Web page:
Dilantin is a prescription medication approved by the Food and Drug Administration (FDA) more than 50 years ago for the treatment of seizures. In people with epilepsy, Dilantin is most effective for partial onset and tonic-clonic seizures. Dilantin may be referred to by its drug name, Phenytoin. Phenytoin is also sold under the brand name Phenytek.
Dilantin should not be used in people with Stokes–Adams syndrome or certain heart problems, including sino-atrial block, sinus bradycardia, and second- or third-degree atrioventricular blocks. Dilantin must be used with caution in people with a history of other heart problems, hypotension, liver damage, blood disorders, alcohol abuse, or porphyria. Dilantin may not be suitable for use by women who are pregnant or breastfeeding. Dilantin is not appropriate for people who have shown a past hypersensitivity to Phenytoin or other drugs in the same class, hydantoins.
Dilantin is an anticonvulsant, or drug that prevents seizures. It is believed that Dilantin works in cases of epilepsy by slowing down nerve signals.
How do I take it?
Dilantin may be taken either as emergency or maintenance medication. As an emergency medication, Dilantin may be administered intravenously. As a maintenance medication, Dilantin may be initiated with an intravenous loading dose, and then taken orally as a capsule or liquid suspension every six to eight hours. In rare circumstances, Dilantin may also be injected intramuscularly.
Do not stop taking Dilantin suddenly. If you decide to stop taking Dilantin, consult your physician for a plan to taper off gradually.
Always follow your doctor’s instructions exactly when taking Dilantin.
A 2013 article reviewed existing studies comparing the effectiveness of Phenytoin (Dilantin) with that of Valproic acid (Depakene) for partial onset seizures or generalized onset tonic-clonic seizures. The review included five studies involving a total of 669 participants. Researchers did not find a statistical difference between the results for participants who took Phenytoin or those who took Valproic acid.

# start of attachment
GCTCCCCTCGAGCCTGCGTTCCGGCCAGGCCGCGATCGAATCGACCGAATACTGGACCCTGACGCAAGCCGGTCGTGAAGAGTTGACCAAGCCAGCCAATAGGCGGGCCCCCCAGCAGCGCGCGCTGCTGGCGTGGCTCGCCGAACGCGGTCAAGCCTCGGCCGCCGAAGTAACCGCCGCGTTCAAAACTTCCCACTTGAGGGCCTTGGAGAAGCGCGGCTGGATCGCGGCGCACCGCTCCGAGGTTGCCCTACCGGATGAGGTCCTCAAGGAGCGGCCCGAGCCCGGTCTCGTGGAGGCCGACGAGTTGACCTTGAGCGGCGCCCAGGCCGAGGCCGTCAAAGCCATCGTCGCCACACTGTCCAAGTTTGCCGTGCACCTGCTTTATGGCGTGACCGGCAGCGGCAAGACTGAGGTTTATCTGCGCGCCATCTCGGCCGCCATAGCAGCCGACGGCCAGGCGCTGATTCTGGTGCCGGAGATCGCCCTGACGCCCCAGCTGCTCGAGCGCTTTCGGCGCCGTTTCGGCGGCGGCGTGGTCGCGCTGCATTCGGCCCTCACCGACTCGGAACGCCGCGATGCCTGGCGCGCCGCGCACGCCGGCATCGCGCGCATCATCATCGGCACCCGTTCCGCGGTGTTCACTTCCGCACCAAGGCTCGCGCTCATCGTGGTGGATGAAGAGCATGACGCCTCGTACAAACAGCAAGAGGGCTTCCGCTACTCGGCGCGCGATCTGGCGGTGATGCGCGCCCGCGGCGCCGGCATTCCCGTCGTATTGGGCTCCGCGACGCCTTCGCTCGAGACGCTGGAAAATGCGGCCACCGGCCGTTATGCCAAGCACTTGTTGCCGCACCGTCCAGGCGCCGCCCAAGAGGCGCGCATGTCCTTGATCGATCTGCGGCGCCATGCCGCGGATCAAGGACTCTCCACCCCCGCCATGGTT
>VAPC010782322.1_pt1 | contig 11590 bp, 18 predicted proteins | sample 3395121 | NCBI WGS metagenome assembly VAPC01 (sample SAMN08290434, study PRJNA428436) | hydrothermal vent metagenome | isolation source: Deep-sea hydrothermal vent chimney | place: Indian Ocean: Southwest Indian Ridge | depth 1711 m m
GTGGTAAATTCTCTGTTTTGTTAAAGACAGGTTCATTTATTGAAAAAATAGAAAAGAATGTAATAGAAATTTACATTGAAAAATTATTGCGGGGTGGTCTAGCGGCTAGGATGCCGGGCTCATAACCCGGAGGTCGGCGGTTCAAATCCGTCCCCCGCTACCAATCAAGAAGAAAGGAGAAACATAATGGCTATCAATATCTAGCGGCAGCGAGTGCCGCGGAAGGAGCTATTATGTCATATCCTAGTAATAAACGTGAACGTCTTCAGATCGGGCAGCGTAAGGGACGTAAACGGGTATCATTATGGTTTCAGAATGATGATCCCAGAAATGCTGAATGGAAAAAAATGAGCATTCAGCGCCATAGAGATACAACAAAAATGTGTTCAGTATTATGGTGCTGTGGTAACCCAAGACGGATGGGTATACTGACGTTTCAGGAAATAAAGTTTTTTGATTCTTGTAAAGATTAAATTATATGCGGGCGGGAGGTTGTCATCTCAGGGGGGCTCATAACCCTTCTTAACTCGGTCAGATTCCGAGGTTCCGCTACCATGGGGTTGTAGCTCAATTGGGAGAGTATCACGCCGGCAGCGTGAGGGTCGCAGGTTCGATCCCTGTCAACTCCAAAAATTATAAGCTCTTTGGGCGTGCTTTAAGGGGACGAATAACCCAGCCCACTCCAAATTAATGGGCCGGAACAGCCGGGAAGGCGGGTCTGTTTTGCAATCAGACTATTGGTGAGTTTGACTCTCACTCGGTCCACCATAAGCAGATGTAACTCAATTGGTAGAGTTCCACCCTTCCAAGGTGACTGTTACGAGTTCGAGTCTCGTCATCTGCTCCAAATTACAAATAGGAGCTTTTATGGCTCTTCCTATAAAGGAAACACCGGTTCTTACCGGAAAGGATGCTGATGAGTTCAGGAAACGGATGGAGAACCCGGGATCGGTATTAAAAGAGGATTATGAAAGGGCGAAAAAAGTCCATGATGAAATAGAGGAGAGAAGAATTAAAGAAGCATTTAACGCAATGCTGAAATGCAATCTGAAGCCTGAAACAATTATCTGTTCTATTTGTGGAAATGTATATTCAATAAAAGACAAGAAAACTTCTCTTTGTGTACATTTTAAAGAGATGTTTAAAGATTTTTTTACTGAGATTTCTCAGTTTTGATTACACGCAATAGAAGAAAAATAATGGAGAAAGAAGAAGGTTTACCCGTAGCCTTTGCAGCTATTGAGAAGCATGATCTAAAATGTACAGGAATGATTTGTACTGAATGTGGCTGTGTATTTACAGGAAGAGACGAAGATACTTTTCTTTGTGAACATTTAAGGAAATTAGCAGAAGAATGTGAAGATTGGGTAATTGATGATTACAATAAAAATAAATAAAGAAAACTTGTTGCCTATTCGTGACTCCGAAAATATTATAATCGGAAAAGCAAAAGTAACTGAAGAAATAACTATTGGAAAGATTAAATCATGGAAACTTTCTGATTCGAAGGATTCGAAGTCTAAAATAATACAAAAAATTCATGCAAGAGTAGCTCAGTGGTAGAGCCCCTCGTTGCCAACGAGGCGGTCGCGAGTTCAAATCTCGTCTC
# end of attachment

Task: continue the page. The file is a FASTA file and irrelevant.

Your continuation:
People with Chinese ancestry may experience some side effects of Dilantin more intensely.
Common side effects of Dilantin include drowsiness, dizziness, nervousness, insomnia, constipation, vomiting, nausea, slurred speech, memory problems, and swollen or tender gums. Some side effects go away after a few days or weeks on Dilantin.
Long-term use of Dilantin may result in weakening of the bones. People who are taking Dilantin long-term should be sure to exercise regularly and consider taking calcium and Vitamin D supplements. If you take calcium supplements, take them at least two hours before or after taking Dilantin.
Call your doctor if you experience chest pain, irregular heartbeat, tremors, pain in your upper stomach, dark urine, yellowing skin or eyes, a skin rash, or signs of infection such as fever, sore throat, and cough while taking Dilantin.
Dilantin may reduce the effectiveness of some forms of birth control, including oral contraceptives and implants. You may need to adopt another form of birth control while using Dilantin.
Rarely, some people experience neurological symptoms including depression or suicidal thoughts while taking Dilantin. Contact your doctor if you experience these side effects.
Many drugs can cause allergic reactions that, in the most serious cases, can result in death. Seek immediate medical help if you experience signs of a severe allergic reaction such as difficulty breathing or swelling in the face, throat, eyes, lips or tongue.